Handling Parkinson's Disease on the Job
Staying on your medication regimen and getting regular exercise can help keep you working despite your Parkinson's disease. But the day may come when you need to retire from the workforce — so be prepared.
By Dennis Thompson Jr.
Medically Reviewed by Niya Jones, MD, MPH
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An important treatment goal for someone with Parkinson's disease is to maintain as normal a life as possible, including while at work. Through the use of medications and physical therapy, many people with Parkinson's disease can manage their symptoms effectively and continue to function at work for years — and in some cases, even decades.
Staying at Work With Parkinson’s Disease
Every working person who receives a diagnosis of Parkinson’s disease has to decide what to tell their boss and when. You should consider this decision carefully, based on your personal knowledge of the company you work for and your particular relationship with your supervisors.
If you believe you will receive support that will allow you to remain on the job, it would be in your best interest to share your diagnosis early on. Otherwise, you might want to keep it to yourself until your Parkinson's disease symptoms begin to interfere with your ability to get work done.
Keeping your Parkinson's disease symptoms under control can help you to stay at your job for as long as possible. In addition to taking your medications consistently, consider working with an occupational therapist to help you maintain function at work.
Occupational therapists may bolster your skills at work by:
- Showing you alternate ways of completing necessary tasks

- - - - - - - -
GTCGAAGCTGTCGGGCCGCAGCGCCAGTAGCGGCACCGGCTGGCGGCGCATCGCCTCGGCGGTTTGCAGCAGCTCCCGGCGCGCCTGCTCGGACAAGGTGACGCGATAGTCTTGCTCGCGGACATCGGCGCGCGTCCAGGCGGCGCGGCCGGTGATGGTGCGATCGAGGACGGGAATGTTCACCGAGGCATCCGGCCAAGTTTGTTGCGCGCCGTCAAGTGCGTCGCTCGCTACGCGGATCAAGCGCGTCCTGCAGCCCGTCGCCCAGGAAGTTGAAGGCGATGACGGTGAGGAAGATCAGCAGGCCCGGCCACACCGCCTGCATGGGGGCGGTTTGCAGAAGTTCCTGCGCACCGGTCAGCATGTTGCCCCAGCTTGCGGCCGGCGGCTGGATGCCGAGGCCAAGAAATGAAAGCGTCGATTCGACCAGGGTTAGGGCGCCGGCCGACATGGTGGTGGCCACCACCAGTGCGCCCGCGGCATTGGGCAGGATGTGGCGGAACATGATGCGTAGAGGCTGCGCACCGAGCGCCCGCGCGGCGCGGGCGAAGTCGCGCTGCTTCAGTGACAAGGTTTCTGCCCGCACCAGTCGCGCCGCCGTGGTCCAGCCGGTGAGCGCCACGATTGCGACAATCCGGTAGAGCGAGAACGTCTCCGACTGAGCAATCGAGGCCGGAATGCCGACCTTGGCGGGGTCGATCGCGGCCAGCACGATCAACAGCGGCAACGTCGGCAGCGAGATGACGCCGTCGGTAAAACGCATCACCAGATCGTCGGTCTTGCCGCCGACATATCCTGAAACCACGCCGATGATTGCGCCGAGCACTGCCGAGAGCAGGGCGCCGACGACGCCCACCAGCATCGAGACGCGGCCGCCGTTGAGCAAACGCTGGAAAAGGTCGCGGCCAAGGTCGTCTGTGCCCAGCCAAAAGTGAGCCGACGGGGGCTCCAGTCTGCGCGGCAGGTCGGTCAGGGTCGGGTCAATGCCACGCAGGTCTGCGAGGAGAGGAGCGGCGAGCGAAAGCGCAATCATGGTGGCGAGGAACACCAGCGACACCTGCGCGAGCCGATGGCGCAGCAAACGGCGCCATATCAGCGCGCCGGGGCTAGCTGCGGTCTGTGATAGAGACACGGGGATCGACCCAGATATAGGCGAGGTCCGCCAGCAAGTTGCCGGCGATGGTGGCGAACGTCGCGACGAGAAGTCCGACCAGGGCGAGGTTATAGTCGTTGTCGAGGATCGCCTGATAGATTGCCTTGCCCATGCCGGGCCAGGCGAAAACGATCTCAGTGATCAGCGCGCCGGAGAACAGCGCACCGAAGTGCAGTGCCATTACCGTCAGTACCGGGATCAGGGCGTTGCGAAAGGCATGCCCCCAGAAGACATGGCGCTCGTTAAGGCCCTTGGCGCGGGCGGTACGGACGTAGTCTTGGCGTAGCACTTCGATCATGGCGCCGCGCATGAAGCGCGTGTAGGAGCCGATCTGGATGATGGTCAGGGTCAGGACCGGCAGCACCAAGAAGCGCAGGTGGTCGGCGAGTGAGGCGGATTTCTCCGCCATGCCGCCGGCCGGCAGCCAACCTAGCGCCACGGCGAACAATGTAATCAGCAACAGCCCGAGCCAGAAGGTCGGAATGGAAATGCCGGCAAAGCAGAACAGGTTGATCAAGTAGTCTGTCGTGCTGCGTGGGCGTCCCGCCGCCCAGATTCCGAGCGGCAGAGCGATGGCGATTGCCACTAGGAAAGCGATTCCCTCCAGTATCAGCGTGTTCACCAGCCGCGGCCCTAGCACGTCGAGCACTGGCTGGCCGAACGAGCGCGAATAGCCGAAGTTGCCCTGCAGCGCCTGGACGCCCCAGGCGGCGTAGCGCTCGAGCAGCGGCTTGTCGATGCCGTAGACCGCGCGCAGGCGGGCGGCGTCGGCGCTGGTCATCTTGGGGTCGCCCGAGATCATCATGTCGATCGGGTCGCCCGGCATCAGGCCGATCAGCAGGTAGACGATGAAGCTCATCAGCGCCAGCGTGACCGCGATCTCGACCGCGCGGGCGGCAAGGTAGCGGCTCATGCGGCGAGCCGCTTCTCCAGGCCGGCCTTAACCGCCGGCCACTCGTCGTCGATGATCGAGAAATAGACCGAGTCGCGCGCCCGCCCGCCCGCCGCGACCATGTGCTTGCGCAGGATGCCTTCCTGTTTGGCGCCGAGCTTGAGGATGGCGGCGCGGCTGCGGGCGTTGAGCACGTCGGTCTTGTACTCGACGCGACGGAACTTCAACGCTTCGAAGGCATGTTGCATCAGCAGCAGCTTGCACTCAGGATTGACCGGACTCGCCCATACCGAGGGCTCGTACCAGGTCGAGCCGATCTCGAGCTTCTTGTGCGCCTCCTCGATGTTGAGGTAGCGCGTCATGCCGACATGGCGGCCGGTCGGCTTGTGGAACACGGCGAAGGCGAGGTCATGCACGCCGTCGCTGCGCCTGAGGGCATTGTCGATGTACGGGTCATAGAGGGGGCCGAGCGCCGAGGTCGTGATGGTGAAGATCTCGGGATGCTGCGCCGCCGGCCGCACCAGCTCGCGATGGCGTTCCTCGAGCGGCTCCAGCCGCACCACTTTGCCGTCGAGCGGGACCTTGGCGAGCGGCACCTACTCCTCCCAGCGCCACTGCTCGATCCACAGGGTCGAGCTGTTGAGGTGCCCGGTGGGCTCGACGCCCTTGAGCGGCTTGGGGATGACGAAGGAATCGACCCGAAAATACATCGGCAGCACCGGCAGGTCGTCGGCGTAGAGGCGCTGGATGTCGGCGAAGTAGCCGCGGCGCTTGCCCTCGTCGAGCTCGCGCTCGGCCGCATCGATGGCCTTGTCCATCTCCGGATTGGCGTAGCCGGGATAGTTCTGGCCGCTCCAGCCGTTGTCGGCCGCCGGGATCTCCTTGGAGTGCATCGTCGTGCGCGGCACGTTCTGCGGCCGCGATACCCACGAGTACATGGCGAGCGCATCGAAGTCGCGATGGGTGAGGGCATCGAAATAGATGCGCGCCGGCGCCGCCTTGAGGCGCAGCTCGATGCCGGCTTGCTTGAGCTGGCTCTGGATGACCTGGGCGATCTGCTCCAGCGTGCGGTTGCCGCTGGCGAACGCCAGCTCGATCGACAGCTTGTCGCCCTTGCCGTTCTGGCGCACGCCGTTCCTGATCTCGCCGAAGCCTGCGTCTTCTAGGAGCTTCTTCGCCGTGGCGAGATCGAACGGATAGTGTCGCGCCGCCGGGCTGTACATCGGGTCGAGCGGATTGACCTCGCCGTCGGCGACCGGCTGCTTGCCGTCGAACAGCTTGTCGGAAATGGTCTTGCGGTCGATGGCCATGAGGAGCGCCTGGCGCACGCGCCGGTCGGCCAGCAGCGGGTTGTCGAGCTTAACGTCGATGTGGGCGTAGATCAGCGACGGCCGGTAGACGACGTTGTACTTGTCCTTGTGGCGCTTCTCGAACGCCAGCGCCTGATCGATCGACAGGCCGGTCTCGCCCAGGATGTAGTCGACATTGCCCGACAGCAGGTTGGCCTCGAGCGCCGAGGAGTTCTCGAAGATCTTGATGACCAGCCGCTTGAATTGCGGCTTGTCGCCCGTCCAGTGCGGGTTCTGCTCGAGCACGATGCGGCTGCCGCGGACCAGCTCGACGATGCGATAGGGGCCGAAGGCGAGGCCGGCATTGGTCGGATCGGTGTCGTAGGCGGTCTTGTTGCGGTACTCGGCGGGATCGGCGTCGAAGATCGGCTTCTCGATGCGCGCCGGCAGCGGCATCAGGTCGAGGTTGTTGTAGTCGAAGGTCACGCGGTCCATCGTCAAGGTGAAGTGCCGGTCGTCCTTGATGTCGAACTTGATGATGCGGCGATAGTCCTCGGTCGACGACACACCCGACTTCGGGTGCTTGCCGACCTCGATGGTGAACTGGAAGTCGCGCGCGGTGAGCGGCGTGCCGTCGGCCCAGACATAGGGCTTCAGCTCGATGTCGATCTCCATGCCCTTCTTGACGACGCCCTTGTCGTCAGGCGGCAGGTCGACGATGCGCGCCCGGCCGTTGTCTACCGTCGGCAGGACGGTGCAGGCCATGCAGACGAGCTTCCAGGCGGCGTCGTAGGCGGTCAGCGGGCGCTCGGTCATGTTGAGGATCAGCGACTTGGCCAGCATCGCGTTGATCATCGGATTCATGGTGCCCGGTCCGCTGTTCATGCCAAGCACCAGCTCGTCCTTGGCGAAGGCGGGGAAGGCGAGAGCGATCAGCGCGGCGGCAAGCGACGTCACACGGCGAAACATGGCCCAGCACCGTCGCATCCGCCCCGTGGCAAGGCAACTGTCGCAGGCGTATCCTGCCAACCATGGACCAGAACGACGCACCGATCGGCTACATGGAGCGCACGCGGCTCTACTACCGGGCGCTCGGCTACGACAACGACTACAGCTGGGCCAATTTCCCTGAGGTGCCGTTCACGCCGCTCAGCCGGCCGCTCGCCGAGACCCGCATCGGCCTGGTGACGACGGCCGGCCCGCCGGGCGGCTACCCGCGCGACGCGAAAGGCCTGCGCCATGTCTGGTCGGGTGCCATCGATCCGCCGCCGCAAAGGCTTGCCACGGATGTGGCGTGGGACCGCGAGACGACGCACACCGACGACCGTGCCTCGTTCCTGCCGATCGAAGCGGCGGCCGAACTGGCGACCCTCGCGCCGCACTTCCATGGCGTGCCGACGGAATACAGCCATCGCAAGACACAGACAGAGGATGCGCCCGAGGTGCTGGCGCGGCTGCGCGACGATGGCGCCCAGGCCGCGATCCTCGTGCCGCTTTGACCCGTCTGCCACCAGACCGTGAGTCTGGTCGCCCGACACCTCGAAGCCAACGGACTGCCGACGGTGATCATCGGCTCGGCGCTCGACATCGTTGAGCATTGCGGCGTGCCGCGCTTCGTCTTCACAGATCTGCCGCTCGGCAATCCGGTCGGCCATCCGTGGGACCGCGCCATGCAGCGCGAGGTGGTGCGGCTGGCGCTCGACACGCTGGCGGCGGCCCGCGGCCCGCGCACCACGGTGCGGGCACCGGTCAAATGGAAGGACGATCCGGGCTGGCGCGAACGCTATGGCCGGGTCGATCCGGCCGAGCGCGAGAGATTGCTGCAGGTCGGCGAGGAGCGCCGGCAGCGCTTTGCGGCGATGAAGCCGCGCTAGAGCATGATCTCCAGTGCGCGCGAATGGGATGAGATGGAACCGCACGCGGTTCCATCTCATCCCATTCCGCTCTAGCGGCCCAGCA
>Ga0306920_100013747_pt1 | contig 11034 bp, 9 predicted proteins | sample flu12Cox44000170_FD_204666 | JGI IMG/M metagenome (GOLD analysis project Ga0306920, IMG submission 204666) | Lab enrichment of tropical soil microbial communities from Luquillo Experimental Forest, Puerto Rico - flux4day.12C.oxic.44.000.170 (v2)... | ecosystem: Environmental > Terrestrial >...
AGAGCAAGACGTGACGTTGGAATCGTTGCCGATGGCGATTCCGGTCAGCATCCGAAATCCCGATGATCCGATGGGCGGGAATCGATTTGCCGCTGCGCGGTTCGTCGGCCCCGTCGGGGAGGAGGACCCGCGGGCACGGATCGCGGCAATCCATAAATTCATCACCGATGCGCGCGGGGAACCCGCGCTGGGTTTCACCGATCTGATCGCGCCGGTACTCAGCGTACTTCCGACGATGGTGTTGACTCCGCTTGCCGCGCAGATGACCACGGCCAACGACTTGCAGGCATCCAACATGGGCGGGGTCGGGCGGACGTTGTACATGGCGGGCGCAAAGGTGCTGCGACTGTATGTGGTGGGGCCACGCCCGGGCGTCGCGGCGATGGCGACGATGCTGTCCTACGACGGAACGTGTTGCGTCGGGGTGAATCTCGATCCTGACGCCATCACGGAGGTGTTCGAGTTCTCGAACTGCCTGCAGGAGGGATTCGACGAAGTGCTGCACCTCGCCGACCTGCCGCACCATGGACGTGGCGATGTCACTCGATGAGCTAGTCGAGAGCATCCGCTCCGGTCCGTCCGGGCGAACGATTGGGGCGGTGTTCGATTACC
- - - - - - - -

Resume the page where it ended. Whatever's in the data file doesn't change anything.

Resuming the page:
- Introducing you to appropriate tools that can help make your job more manageable
Parkinson’s Disease: Qualifying for Disability
As your Parkinson's disease progresses, you may eventually reach the point where you qualify for protection under the Americans With Disabilities Act (ADA). The ADA states that employers with at least 15 employees must reasonably accommodate people with a disability — meaning a physical or mental limitation that significantly interferes with daily activities.
Once your Parkinson's disease begins to disrupt your ability to complete tasks at work, it's necessary to tell your employer about the diagnosis. Your employer can help keep you at work by:
- Providing you with special equipment
- Allowing you additional breaks
- Altering your work environment
- Adjusting your schedule if necessary
Parkinson’s Disease: Quitting Your Job
You are the only one who will know when it's time for you to leave work due to your Parkinson's disease. This decision should depend on the severity of your symptoms, and also on the type of job you perform. An office worker, for instance, may find it easier to stay on the job than a house painter or truck driver who requires physical strength and fine motor skills to complete their work.
When you do decide to leave work, contact an attorney to review your legal rights and to get information on applying for disability.
Parkinson’s Disease Benefits Programs
There are a number of benefit programs available for people with disabilities, and you should consider applying for them. These include:
- Social Security Disability Insurance
- Medicare and Medicaid
- Supplemental Security Income
- State Health Insurance Counseling and Assistance Programs
For more information on transitioning out of your job and applying for one or more of these preograms, go to the .
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